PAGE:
• Perhaps most importantly, I take notes as we go. If you are doing a lot of interviews or over a long period of time, it's easy to forget exactly what was said.

I share about me and the company

  • Sharing who I am are, and what your motivation is, is a key part of the interview.
  • Going first, with your introduction, being open and forthcoming sets the tone for their introduction and the rest of the interview.
  • It's them interviewing you as much as you are interviewing them.
  • One of the questions I ask EVERYONE is, “how long did you take researching the company and what did you find out?”
  • I then ask, do they have any questions about the company, which I can answer for them.
  • I do this as one of the first questions, as it gives us both context for the rest of the interview.

I look for the positive

  • Some interviewers are looking for reasons NOT to hire someone, or to find fault - I look for their strength.
  • Ask questions that let them show you what they are good at, what they love, what they find interesting.
  • Look for ways they are different to you and the team they are joining, to find how they will add to the team, raise the bar - which isn’t always the same as fitting in.

I ask ambiguous and open-ended questions

  • The question they hear/understand and choose to answer, can be as informative as the answer they give (sometimes more so).
  • When faced with ambiguity, do they ask clarifying questions, or just jump into an answer?
  • Are they able to be concise when faced with an open-ended question?
  • I try not to ask questions with a right or wrong answer, instead try to ask questions which show me how they think and what they value.

I ask for examples and absolutes

  • People learn the “right” answers to interview questions, by asking for examples from their experience, you can tie it to something real.
  • They want to be right, so will often hedge their response, which doesn’t tell you what they really think - so ask “Are you better at X or Y, you don’t get to pick both”, “please stack rank these things”. The rational they give and thinking behind it is often more important than the absolute answer.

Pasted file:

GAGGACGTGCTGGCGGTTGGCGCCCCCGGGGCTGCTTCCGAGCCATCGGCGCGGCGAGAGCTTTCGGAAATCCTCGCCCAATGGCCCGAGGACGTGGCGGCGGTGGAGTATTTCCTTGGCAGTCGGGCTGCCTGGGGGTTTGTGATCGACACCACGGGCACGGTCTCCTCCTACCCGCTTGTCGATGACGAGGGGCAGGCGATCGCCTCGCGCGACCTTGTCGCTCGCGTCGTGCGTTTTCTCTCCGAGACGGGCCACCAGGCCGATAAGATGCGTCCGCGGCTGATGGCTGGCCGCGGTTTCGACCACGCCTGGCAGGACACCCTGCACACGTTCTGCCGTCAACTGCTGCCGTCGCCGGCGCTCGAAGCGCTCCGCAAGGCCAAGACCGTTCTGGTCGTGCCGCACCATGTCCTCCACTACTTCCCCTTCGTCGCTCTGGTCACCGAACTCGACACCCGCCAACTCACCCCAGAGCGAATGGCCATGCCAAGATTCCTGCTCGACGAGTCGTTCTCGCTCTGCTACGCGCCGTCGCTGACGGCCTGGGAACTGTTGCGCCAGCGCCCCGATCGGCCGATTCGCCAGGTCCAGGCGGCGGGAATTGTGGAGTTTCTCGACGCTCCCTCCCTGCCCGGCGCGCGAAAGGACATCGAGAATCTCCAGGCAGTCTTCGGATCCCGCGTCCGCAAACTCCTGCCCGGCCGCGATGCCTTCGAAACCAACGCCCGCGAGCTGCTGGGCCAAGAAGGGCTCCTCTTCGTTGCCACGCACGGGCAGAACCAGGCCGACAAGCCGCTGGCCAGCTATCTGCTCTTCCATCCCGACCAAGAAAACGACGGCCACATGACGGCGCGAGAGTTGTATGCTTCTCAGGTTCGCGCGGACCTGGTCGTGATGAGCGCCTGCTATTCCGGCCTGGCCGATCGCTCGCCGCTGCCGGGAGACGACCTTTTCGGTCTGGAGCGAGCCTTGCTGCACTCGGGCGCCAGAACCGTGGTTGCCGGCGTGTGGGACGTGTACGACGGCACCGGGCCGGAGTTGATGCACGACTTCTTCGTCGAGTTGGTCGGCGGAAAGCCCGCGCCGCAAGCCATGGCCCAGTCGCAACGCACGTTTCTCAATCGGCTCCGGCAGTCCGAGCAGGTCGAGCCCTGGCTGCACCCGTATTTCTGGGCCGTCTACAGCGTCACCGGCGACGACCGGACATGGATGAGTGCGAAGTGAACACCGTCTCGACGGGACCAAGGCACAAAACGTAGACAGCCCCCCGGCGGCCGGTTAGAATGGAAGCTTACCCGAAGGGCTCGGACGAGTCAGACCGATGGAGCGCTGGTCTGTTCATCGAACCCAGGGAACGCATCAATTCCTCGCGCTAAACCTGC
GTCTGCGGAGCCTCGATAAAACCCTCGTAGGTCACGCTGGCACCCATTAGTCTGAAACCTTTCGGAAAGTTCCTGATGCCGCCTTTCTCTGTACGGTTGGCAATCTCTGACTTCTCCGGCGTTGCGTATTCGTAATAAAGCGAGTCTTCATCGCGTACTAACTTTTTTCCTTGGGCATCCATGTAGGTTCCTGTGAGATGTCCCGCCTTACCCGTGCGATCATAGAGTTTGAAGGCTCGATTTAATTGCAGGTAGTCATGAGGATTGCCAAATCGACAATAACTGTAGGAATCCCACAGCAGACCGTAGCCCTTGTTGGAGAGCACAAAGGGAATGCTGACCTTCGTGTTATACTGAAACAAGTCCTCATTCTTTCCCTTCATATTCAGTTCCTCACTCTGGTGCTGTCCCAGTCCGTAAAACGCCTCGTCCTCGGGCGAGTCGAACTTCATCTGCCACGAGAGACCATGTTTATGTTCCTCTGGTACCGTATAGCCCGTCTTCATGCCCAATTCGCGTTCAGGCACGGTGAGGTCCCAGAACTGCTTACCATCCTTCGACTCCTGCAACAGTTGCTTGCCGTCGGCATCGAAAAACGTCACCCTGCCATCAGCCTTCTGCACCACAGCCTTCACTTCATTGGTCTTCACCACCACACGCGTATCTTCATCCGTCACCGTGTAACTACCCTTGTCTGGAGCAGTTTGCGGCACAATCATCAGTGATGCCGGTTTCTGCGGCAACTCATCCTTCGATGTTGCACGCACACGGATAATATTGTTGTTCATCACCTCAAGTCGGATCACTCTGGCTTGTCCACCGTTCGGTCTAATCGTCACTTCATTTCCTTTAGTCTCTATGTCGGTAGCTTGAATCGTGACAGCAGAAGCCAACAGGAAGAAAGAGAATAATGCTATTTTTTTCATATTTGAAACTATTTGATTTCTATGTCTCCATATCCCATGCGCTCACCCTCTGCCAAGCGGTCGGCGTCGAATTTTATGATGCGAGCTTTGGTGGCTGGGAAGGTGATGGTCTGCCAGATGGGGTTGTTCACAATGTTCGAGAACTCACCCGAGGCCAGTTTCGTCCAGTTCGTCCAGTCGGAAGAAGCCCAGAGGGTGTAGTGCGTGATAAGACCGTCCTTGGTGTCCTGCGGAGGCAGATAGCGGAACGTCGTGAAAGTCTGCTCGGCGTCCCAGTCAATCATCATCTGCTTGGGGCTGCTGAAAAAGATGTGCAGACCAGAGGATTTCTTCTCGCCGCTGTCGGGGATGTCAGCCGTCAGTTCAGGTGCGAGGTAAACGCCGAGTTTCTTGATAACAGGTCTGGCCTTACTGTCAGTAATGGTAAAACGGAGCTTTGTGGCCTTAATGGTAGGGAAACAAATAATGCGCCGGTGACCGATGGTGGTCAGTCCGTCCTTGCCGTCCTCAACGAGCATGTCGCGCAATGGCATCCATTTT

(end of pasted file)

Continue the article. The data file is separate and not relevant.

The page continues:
I leave time for them to ask questions

  • What they ask, is almost as important as what answers they give.
  • If you’ve set up the interview well and been open and forthcoming, the questions you get here can be insightful not only for the candidate, but also your interview and the process that went before you.
  • Leave time for this - but also don’t make them feel bad if they don’t have questions (have some prompts ready).

I enjoy it and learn from them

  • A cheat I’ve used in the past, is to ask “what's the best interview question you’ve ever been asked” to help me fill out my set!
  • They will know things, have experiences, ideas and passions you’ve never come across before, look for that.
  • You may never speak to them again, or you may be setting the foundation in this conversation for a relationship which goes on for many years - in both cases, have fun.

I follow up

  • We submit our review via an online system, but I always make sure to reach out to the hiring manager and recruiter to give a personal response and answer any questions they may have.
  • I also note down my personal reflections, there and then. It's very easy to have your impression changed when you start talking to others or as time passes (which may be ok), so it's useful to capture it.
  • I will often also reach out to the candidate, to say thank you and share any links or other things we discussed, or ask for links from them. It's often just TV shows or interesting technical ideas we talked about.

Ultimately, interviewing is a chance for you to get to know someone new, so take that chance. You never know, this could be someone you spend the next 10 years working alongside, or bump into again in another context - so it pays to make the effort.